By Anthony Chiorazzi
May 14, 2007
As a girl in Catholic school, Khadijah Rivera dreamed of becoming a nun despite the fact she feared Jesus. She was frightened by her church’s bloodied statue of Christ nailed to the cross and was plagued with fear when receiving communion. “When I used to put the host in my mouth,” she says, “I never bit it. I let it melt because I was afraid to bite the body and blood of Christ.” Years later, as an adult, she says she has now gotten over these fears and learned to love Jesus more. The reason for her change of heart? Rivera converted to Islam.
According to Rivera, who founded PIEDAD, a Latino Muslim organization based in Tampa, Florida, with over 300 members nationwide, Latino Muslims are on the rise. In America, they are close to 100,000 and growing, more than doubling their numbers in less than a decade.
Rivera says reading the Koran played a role in her conversion. “Here’s a book that explained to me in a logical matter why we’re on earth,” she says. “What we’re suppose to do and where we go afterward. All the questions you could ask are answered in the Koran.”
Now, as a Muslim who wears the hijab, or headscarf, Rivera, 56, says she doesn’t fear Jesus because she understands him. “I don’t see him as God, but as a man who was a messenger of God and a special prophet.”
A Supportive Forum
Latino Muslims can be found in sizable numbers in metropolitan centers where large populations of both Latinos and Muslims reside, including Los Angeles, Chicago, New York and Miami.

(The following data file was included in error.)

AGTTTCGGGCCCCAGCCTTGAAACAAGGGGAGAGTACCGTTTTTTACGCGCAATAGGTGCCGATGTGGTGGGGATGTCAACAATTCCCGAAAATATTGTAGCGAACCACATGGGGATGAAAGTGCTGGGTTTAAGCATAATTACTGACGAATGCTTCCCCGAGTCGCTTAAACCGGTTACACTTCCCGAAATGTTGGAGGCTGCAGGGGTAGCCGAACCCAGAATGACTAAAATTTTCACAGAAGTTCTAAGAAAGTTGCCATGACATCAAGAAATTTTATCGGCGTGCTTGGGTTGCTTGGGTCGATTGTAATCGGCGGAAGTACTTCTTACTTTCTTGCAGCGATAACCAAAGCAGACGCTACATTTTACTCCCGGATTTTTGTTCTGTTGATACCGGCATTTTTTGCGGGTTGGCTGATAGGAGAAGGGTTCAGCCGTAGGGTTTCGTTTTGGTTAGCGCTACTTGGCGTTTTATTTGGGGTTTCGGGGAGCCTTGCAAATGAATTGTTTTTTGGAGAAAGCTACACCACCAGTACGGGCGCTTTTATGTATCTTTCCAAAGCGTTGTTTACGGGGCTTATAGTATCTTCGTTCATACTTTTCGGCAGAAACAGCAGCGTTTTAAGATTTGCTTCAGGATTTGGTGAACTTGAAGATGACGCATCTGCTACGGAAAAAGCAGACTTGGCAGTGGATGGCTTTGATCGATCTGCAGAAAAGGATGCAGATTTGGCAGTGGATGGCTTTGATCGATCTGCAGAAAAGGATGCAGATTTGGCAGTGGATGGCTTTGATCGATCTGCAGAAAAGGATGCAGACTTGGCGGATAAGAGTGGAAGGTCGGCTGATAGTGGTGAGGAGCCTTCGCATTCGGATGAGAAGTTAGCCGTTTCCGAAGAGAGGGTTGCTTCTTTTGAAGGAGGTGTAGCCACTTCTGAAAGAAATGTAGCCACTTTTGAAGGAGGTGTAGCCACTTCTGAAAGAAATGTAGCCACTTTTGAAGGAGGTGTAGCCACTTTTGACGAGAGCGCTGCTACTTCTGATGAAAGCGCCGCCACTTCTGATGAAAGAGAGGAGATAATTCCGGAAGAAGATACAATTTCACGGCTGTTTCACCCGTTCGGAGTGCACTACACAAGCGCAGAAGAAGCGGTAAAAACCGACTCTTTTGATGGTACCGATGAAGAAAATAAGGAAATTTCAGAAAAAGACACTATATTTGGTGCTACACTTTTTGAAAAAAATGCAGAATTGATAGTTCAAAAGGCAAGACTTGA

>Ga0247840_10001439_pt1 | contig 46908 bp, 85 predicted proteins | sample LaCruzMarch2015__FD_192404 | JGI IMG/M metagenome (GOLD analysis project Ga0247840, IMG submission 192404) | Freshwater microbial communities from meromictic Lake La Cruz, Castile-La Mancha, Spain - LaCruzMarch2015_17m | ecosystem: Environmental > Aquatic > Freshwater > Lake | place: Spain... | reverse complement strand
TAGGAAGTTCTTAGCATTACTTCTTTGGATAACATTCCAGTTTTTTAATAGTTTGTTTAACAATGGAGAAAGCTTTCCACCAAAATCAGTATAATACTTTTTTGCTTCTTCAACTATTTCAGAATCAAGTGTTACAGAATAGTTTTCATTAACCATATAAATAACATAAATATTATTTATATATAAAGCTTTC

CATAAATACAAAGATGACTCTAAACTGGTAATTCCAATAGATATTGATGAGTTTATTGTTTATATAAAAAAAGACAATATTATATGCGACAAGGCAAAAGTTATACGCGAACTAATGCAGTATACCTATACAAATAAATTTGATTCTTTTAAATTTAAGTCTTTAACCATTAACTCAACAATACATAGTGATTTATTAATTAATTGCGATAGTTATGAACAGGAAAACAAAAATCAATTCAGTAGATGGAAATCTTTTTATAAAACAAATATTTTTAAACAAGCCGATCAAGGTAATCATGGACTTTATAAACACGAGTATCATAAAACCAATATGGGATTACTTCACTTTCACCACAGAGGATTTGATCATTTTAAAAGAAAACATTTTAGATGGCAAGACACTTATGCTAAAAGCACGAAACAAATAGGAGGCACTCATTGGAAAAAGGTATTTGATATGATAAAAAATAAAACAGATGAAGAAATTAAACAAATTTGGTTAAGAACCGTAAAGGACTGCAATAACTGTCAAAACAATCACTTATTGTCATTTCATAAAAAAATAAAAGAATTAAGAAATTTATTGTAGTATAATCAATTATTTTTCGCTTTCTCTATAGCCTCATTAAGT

LALMA (Los Angeles Latino Muslim Association) is one of the several Latino Muslim organizations in California. The organization began eight years ago with five members and now has over eight times that amount and still growing. LALMA offers not only Spanish speaking educational classes on Islam but also a supportive forum for Latino Muslims.
Marta Felicitas Ramirez, the leader of LALMA, says that she came to Islam through much soul-searching, study and by privately reciting the shahada (“There is no God but God and Muhammad is God’s messenger”) and witnessing immediate answers to her problems.
The 9/11 Factor
According to the Harvard University Pluralism Project, statistics show that there has been an increase in conversions to Islam in the US since 9/11. Many Latino Muslims attribute this to the media focus on Islam in the wake of events like 9/11 and the Iraq war. They believe that due to the extensive media coverage, people grow curious about Islam, check it out and often find truth in it.
Ramirez contends that for many of these traditionally Catholic Latinos, their conversion is eased by the fact that they don’t have to abandon their love of Jesus and Mary because both are highly regarded in Islam. The Koran dedicates an entire chapter to Mary.
Jesus, Mary and Islam